In business we are fond of best practices. We study successful companies, distill key lessons from how they have done it and try to adopt those as best practices in our organizations. This is how best-selling books like “In Search Of Excellence” (Peters & Waterman), “Good To Great” (Collins) and “Blue Ocean Strategy” (Kim & Mauborgne) work. And it is also the mechanism at work whenever we talk about things like critical success factors and benchmarks.
This “do as Google/Apple/3M/GE/successful company XYZ” approach is intuitive. Successful companies are inspiring and they trigger some jealousy and hope—what if we could be like them… And what seems more logical than trying to learn from them and mimic their behaviors? After all, if it worked for them, why wouldn’t it work for us?
Despite the attractiveness of this way of thinking, however, it doesn’t really hold. Or, at least, there are some serious limitations because it is far from evident that what worked for them also works for us. Their best practices worked for them, at a specific point in time, in a specific context and guided by specific leaders. Our own organizations are different and we need to perform now, in our specific context with the leaders that are in place now.
Therefore, it can be more productive to strive for fit—or alignment—than to look for and adopt best practices. With a “fit” approach, instead of looking for best practices elsewhere, you focus on how to align your organization best internally and externally with the environment you operate in. The core idea of this approach is that anything can work as long as it all fits naturally together. This is also the basis of evolutionary theory, where it is nicely captured by the credo “survival of the fittest” (which, to be clear, means best fitting, not strongest or most fit).
There is increasing evidence and awareness that this fit approach beats best practice not only in nature but also in business. Interesting in this respect are two recent studies: PwC’s 2018 Global Innovation 1000 Study and McKinsey’s Organizational Health Index.
PwC’s study is a study of the world’s 1000 largest publicly listed corporate R&D spenders. As this study shows:
- 77 % of fast growth companies show high alignment between their innovation and business strategies vs. only 32 % of slow growth companies.
- 71 % of fast growth companies show high alignment between their company culture and innovation strategy vs. only 33.3 % of slow growth companies.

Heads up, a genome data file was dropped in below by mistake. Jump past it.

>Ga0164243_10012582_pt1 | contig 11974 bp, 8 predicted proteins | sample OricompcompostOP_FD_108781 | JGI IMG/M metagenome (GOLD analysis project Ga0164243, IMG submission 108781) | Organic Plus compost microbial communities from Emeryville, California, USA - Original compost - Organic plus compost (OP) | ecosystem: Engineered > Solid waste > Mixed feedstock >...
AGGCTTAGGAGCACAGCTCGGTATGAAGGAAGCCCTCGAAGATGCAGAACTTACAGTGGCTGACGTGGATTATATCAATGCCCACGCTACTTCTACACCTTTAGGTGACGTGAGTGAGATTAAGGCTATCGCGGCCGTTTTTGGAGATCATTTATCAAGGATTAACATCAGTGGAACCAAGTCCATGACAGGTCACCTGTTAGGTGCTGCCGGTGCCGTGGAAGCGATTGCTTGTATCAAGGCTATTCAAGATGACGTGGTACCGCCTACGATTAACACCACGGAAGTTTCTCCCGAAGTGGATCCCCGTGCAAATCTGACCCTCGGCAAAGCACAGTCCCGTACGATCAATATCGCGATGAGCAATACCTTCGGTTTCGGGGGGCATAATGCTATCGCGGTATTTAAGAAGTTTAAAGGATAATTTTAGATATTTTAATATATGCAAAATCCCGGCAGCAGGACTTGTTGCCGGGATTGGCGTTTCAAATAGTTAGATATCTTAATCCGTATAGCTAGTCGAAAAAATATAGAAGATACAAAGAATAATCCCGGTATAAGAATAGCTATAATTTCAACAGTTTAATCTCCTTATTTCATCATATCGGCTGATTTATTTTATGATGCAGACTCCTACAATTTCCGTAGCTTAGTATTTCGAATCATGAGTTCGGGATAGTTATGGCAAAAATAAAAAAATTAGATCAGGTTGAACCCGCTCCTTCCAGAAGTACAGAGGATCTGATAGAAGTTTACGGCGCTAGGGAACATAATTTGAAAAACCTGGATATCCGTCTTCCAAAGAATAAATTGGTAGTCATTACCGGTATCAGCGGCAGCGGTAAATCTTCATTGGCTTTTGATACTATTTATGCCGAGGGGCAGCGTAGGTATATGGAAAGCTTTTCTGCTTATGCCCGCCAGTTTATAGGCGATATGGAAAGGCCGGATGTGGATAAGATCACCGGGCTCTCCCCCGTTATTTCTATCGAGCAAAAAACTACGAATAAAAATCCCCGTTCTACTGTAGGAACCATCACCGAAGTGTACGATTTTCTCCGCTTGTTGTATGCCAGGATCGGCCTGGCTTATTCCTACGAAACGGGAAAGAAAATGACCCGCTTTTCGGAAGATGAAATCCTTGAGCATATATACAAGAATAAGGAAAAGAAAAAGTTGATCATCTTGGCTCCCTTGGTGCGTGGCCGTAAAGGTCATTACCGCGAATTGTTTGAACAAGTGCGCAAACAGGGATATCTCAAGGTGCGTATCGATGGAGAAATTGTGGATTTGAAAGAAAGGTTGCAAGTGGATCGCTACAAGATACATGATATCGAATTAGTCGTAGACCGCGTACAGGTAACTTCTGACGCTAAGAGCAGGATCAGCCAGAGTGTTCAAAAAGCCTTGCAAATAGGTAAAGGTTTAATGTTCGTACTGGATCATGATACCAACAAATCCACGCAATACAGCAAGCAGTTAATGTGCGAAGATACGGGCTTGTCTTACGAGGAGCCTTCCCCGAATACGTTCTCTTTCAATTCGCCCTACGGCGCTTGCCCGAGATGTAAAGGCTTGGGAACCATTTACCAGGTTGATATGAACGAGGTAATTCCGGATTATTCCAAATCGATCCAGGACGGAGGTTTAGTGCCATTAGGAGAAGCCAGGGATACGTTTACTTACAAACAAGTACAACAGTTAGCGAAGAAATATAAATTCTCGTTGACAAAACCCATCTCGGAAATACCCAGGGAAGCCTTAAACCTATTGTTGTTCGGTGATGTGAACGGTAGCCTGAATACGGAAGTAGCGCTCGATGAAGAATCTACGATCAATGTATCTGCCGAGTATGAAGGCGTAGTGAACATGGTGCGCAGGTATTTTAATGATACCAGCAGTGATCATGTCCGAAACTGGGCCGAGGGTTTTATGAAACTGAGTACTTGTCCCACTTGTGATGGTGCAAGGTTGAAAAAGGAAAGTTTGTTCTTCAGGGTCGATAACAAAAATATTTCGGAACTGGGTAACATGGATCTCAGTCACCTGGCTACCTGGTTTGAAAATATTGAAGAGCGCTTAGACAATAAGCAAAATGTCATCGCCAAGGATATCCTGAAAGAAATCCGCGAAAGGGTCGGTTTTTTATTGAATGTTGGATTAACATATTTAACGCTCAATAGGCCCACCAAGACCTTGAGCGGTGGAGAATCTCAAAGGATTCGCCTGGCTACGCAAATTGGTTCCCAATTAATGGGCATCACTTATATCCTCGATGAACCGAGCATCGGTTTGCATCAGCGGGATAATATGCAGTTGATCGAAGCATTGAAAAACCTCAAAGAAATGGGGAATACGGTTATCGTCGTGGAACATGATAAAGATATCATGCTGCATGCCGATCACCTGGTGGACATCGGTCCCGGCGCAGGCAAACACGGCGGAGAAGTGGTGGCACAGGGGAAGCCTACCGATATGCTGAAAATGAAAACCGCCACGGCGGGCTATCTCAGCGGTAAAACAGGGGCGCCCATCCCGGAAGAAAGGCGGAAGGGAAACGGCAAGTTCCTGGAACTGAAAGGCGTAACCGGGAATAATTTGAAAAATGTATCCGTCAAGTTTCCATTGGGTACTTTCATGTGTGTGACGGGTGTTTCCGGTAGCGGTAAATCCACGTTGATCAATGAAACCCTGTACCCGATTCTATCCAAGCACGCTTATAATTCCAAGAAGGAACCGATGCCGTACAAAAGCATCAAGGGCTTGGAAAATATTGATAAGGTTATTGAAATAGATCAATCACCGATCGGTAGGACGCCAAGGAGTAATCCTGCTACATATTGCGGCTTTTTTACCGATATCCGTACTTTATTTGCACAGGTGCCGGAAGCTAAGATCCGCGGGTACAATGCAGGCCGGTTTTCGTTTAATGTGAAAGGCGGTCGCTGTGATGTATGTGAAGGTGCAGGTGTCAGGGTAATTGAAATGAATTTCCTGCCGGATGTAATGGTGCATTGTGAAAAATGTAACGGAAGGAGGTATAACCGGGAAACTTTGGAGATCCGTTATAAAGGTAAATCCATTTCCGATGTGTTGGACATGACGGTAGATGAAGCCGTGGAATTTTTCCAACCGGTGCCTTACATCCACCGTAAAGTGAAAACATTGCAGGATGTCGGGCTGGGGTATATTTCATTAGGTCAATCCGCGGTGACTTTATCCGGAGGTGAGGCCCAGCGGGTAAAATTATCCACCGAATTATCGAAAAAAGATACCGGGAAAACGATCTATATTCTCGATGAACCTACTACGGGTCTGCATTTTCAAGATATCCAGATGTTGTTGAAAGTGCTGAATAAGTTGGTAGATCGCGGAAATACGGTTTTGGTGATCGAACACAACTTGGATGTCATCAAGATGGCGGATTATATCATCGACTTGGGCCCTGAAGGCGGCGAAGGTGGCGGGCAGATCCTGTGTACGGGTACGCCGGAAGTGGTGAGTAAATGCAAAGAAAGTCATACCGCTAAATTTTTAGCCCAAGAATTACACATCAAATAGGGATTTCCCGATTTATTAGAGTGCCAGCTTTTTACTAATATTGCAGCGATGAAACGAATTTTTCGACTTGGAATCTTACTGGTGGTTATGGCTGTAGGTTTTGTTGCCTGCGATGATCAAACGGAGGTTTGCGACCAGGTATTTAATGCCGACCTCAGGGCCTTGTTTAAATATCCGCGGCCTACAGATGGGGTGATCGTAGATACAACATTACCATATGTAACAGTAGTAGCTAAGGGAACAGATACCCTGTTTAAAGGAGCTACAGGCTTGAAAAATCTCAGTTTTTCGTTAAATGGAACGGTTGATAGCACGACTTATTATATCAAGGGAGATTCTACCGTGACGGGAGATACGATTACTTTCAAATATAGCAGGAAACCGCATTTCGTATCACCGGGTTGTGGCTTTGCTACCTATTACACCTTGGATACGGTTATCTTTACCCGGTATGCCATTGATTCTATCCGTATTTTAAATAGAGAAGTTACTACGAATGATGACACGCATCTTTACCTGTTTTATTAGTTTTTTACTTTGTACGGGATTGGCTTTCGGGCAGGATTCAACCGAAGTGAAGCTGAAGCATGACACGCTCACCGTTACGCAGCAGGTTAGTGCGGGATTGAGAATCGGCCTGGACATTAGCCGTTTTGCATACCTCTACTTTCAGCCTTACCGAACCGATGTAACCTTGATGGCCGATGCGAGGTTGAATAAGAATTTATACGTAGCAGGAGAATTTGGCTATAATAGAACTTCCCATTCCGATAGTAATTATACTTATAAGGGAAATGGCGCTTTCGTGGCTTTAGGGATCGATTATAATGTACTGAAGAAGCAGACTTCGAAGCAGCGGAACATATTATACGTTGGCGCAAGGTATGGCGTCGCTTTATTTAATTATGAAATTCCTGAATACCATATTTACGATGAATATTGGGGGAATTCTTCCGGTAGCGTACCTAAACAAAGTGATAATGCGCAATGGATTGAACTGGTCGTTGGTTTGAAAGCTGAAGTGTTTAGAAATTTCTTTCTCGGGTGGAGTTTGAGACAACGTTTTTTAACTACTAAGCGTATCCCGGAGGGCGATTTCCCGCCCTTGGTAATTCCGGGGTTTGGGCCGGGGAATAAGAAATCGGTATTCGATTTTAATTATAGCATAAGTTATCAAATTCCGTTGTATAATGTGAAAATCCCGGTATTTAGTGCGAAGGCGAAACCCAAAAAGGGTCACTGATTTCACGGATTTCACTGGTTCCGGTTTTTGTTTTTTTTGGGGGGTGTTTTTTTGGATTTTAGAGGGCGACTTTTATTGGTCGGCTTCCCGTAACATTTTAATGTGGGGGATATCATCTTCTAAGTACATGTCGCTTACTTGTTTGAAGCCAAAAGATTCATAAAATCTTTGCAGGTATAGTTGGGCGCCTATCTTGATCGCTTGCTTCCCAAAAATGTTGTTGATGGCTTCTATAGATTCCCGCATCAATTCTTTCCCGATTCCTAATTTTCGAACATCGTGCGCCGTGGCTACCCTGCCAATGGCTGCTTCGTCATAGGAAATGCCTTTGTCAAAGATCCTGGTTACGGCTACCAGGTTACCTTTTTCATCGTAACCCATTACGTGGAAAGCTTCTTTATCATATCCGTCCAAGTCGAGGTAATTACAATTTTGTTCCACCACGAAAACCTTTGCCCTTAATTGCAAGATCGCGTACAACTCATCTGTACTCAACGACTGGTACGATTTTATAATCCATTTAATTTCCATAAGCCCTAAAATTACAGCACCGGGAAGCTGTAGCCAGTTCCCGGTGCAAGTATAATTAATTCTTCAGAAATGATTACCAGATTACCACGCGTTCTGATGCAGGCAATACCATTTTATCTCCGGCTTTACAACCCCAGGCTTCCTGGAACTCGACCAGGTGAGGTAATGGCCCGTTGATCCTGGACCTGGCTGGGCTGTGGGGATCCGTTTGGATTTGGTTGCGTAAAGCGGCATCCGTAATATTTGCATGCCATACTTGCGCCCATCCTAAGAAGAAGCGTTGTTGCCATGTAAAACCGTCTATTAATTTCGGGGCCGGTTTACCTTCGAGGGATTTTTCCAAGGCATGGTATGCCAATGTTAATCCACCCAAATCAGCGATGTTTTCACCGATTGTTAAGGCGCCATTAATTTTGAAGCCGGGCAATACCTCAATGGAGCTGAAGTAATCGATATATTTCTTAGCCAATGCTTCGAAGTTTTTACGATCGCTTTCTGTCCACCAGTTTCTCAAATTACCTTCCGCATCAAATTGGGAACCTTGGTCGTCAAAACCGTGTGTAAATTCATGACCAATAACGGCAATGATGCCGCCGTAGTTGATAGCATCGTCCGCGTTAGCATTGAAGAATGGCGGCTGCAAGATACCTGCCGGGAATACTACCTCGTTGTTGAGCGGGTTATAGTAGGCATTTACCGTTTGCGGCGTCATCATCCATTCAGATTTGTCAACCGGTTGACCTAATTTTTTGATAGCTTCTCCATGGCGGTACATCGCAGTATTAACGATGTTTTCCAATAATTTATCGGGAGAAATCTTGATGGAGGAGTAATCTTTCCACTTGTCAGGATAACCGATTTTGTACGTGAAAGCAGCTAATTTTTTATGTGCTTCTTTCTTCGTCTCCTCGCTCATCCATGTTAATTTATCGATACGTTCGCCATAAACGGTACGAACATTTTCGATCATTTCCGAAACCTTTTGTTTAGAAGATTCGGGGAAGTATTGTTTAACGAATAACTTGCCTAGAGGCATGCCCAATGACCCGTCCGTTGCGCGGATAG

This shows that being internally aligned works—a result that PwC also found in a 2017 study on 17 large banks in Europe and the US.
McKinsey’s Organizational Health Index is an extensive tool that they use as part of their organizational consulting. Over the past 15 years no less than 1,700 companies and over 5 million people have participated. Based on that study, they revealed four distinct patterns of 37 management practices that turn out to be successful: the leadership factory, the continuous improvement engine, the talent and knowledge core, and the market shaper. It is not the specifics of these four strategies that I want to refer to here, but their link to performance:
- For each of the four strategies the highly aligned companies where six times more likely to be organizationally healthy than companies that were weakly aligned.
- Focusing on all 37 management practices, according to McKinsey, is a guarantee for failure. Instead, companies should choose and implement a set of practices that fits well together.
The simple conclusion that follows from these two studies is that fit beats best practice. Or, as it was formulated in a 2017 article in McKinsey Quarterly “Achieving such alignment requires focus on a small set of organizational-health practices (usually no more than five to ten) that work in concert with each other. Contrast that with what happens more commonly: leaders in various parts of the business copy different external ‘best practices’ across myriad management disciplines. This approach diffuses people’s efforts, can easily result in conflicting approaches, and hinders development of the sort of common performance culture that connects employees regardless of where they sit.”
Consulting companies’ original source of value and reason of existence was that they transferred practices learned in one organization to another organization. By building broad experience across organizations and industries they could become specialists in domains such as strategy and finance and bring best practices to a wide range of companies. It is therefore interesting to see that even the mother of all consulting companies—McKinsey—is drawing the conclusion that fit, not best practice paves the way to success.
This post was published earlier here on my forbes.com page.
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